While a PLA assault arguably remains a less likely scenario than continued coercion, Taiwan and its partners must, as discussed earlier, prepare against such an eventuality. More importantly, every effort should be made to reduce the risk that China will resort to force. This can only be accomplished through greater investment in Taiwan’s military deterrence through the acquisition and development of a layered defence, a counterforce capability, training, and mobilization, and an active campaign to raise public awareness and boost morale within the military. Additionally, a unified position by the international community that makes it clear to Beijing that an attack against Taiwan would result in retaliatory action—a combination of cyber attacks, sanctions, and an economic embargo that would cripple the Chinese economy, must be elaborated. A concerted warning of this sort, however, can only occur if the international community recognizes the highly destabilizing effects that an invasion of Taiwan would have on the region, and agrees that Taiwan, rather than being an internal matter for China, is in fact a frontline in an emerging clash of ideologies with global implications.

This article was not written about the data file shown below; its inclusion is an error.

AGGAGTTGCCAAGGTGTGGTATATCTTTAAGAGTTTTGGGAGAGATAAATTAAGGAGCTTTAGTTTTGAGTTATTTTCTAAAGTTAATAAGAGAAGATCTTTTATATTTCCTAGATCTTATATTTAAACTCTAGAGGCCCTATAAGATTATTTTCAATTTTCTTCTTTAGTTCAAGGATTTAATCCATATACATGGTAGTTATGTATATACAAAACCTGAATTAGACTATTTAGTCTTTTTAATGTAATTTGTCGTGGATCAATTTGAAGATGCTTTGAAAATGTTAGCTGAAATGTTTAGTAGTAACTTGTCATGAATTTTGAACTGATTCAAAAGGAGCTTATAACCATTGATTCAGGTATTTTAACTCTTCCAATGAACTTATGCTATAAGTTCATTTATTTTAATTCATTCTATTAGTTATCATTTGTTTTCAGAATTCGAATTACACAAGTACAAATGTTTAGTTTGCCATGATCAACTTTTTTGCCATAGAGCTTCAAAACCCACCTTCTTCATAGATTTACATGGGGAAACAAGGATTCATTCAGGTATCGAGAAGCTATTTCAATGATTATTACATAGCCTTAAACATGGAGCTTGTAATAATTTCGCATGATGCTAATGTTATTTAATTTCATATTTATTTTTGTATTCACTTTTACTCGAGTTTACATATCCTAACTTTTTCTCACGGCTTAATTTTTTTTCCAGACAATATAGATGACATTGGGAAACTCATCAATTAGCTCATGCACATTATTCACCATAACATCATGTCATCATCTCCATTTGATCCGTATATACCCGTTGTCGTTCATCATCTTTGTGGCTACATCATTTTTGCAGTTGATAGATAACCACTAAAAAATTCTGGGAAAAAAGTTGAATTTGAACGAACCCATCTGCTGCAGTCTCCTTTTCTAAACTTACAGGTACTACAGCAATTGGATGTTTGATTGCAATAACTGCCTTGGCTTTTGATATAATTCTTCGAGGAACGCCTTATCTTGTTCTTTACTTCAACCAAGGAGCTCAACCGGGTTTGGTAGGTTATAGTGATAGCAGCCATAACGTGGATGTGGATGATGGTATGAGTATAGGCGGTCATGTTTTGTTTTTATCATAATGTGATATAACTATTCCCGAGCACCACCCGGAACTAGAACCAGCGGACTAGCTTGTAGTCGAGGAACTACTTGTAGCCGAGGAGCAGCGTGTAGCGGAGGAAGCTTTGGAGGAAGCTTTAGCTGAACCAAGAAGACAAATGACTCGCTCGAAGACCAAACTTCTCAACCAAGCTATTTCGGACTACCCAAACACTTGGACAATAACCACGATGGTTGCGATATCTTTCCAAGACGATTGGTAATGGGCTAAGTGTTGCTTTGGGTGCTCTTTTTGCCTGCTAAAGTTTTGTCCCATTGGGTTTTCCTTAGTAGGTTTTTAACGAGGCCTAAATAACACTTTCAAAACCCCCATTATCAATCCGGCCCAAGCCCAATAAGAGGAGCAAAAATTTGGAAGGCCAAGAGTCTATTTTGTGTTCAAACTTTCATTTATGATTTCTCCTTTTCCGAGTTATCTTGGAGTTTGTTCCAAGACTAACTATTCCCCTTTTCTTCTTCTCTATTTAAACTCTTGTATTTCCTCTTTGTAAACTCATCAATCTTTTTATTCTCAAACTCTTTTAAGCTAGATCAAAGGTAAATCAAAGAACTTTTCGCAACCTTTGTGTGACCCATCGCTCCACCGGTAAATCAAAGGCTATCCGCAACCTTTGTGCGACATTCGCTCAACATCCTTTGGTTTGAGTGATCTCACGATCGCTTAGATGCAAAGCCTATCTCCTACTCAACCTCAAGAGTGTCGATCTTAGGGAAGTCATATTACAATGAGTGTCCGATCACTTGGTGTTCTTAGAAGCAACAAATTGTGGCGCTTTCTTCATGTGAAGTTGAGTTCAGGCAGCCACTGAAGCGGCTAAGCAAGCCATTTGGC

J. Michael Cole is a Taipei-based senior fellow with the Global Taiwan Institute in Washington, D.C., the Macdonald-Laurier Institute in Ottawa, Canada, and the Taiwan Studies Programme at the University of Nottingham, U.K. He is a former analyst with the Canadian Security Intelligence Service in Ottawa. His latest book, Insidious Power: How China Undermines Global Democracy, co-edited with Dr. Hsu Szu-chien, was published in July.